Concern over urban sprawl as ‘new town’ in Galway turned down
From this week's Galway City Tribune
Author: Stephen Corrigan
~ 3 minutes read
From this week's Galway City Tribune
From the Galway City Tribune – Plans to develop a ‘new town’ at a 19-acre site off the Tuam Road have been torpedoed by An Bord Pleanála.
The planning authority has overturned a previous grant of permission by Galway City Council for the proposal which included 248 apartments, office blocks, a supermarket and a 222-bed hotel.
In its refusal, the Board stated that the development, which was to be located at the City North Business Park, would materially contravene the Council’s own zoning in the City Development Plan – representing ‘urban sprawl’ instead of compact growth in the city centre and established suburbs.
An Bord Pleanála said the location of the development outside the city centre, as well as both the established and outer suburbs, would result in “dependency on unsustainable commuter-driven trip generation by private car” and therefore was “contrary to the proper planning and sustainable development of the area”.
Strategic Land Investments Ltd was granted planning permission for the mixed-use development on lands adjacent to the An Post Distribution Centre in August 2021.
The local authority gave the go-ahead for the eight residential blocks, ranging in height from two to eight storeys; the nine-storey hotel; and four office blocks with 30 conditions attached.
However, an appeal was lodged by Pat O’Neill on the grounds of issues with the zoning; the location of the site outside the city centre; the site’s absence from the city’s Housing Strategy; a shortage of car parking spaces as only half of the 1,674 required were provided for; and the environmental impact of the development.
In his appeal to the Board, Mr O’Neill stated that Galway was a county with one of the highest vacancy rates in the country for commercial floor space “at 16.6% compared to the national average of 13.6%”.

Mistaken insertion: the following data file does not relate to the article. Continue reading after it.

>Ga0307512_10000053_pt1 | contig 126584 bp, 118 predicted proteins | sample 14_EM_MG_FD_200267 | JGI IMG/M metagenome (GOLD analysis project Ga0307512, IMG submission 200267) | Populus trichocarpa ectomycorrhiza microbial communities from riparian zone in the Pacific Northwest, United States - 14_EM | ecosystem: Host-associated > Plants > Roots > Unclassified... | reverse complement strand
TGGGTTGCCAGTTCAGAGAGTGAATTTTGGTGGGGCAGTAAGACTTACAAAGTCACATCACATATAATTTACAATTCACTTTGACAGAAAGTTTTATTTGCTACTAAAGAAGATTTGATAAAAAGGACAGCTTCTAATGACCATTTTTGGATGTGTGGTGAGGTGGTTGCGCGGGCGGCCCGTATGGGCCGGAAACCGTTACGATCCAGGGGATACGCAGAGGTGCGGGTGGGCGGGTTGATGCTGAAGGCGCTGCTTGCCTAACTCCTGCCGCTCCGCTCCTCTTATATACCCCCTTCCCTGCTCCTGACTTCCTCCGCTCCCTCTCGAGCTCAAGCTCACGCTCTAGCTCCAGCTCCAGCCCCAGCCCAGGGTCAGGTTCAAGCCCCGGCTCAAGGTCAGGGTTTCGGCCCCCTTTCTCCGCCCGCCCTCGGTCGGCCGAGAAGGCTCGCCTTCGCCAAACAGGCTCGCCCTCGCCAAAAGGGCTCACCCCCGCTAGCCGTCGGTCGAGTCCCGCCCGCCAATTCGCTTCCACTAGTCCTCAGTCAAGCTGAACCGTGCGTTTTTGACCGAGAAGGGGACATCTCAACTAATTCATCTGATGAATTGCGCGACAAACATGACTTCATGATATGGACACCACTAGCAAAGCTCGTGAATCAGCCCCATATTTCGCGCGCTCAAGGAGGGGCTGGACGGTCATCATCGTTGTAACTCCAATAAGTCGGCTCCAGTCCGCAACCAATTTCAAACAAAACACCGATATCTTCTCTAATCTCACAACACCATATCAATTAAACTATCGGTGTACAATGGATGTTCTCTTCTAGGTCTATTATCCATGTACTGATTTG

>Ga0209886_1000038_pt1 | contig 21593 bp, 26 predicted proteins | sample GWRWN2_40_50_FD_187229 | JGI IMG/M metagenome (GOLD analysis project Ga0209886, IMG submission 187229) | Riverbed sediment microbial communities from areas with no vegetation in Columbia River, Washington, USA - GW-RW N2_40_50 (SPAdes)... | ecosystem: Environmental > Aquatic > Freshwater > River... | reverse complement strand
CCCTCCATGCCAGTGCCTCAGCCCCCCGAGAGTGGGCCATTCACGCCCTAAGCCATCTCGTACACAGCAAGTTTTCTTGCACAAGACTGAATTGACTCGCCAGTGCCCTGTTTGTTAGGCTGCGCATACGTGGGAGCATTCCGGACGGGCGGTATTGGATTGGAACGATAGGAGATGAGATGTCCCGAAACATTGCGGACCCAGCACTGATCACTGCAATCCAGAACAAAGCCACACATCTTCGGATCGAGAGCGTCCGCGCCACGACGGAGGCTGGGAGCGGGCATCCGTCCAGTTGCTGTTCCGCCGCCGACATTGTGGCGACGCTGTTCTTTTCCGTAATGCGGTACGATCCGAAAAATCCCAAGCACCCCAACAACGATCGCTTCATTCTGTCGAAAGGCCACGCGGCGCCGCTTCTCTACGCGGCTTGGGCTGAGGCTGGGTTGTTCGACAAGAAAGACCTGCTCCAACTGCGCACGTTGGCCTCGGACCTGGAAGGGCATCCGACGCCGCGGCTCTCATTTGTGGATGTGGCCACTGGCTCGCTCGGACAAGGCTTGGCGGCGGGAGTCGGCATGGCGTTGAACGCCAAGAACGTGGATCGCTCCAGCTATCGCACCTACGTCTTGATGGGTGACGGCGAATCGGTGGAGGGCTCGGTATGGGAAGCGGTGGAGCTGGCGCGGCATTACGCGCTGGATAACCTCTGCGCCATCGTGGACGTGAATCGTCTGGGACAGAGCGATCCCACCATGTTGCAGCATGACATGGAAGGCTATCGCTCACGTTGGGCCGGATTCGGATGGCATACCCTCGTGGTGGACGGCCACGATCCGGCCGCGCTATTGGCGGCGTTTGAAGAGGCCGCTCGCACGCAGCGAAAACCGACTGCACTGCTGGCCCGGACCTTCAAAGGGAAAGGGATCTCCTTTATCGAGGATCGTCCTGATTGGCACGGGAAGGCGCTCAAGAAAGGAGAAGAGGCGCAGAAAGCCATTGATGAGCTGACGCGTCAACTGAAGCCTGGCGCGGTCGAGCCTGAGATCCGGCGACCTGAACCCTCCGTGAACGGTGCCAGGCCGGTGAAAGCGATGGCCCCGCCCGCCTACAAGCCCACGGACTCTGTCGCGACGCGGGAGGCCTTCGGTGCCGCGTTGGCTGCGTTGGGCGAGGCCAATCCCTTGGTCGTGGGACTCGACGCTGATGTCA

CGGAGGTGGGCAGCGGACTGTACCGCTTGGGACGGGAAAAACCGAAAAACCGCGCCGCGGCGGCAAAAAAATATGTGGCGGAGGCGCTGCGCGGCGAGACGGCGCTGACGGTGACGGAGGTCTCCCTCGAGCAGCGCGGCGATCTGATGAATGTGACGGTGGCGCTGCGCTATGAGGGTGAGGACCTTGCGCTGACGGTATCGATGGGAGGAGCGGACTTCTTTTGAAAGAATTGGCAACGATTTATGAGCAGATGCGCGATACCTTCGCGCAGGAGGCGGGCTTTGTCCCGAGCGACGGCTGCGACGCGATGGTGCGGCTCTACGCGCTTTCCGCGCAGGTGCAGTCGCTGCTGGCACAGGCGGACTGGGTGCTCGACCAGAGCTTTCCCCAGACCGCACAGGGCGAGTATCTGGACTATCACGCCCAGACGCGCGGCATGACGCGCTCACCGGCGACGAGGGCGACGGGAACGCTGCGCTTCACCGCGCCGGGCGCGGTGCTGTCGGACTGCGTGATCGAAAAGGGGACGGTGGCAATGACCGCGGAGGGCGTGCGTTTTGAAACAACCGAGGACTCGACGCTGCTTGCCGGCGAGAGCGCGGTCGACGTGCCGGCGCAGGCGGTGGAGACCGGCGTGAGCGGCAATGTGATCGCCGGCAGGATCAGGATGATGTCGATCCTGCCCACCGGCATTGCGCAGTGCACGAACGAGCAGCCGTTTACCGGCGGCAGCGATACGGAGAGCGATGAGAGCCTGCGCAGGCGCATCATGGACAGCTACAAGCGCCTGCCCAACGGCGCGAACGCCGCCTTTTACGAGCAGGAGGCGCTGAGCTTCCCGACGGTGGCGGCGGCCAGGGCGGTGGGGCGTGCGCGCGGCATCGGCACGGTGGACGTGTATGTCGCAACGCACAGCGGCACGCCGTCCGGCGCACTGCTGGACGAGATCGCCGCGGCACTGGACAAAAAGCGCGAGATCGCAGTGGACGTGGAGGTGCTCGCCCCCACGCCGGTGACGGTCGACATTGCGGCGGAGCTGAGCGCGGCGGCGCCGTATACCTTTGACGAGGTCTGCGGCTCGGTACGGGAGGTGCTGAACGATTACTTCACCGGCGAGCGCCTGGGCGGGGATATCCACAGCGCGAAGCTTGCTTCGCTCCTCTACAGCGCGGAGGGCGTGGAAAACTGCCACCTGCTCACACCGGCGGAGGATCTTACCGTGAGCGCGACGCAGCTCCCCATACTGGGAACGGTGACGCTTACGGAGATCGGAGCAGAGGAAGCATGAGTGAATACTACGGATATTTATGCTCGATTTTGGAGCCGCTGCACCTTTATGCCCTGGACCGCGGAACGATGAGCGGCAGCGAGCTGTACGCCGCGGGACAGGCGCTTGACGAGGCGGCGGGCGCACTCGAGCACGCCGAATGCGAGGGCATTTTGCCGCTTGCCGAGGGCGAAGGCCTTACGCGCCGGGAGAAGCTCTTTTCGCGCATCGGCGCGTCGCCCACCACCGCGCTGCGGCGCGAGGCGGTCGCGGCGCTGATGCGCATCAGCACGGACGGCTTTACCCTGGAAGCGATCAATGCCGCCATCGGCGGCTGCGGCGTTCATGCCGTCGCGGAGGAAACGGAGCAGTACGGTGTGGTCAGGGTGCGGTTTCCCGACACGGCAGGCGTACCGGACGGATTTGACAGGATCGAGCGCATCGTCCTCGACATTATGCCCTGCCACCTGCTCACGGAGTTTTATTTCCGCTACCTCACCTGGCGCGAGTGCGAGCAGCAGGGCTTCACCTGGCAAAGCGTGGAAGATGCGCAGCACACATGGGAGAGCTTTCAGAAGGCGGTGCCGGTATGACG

Those behind the project had made much of the site’s proximity to Boston Scientific and the Ardaun lands for which the Council has prepared a Local Area Plan.
However, the Board’s Senior Planning Inspector, Jane Dennehy, in her assessment of the appeal said this proximity “would not alone justify positive consideration” of the plans.
Ms Dennehy said in her report that the development would increase car trips as public transport options at the site are limited, “and are likely to remain limited”.
“It is questionable as to whether the proposed development is consistent with and would not hinder the implementation of the adopted national, regional and local strategic policy,” states Ms Dennehy’s report.
Recommending that permission be refused, Ms Dennehy stated that the proposed development would contravene these strategies and “would lead to diversion of residential and commercial development from areas within the city and suburbs”.
The Board accepted Ms Dennehy’s recommendation and refused permission for the development.
This article first appeared in the print edition of the Galway City Tribune, September 23. You can support our journalism by subscribing to the Galway City Tribune HERE. The print edition is in shops every Friday.
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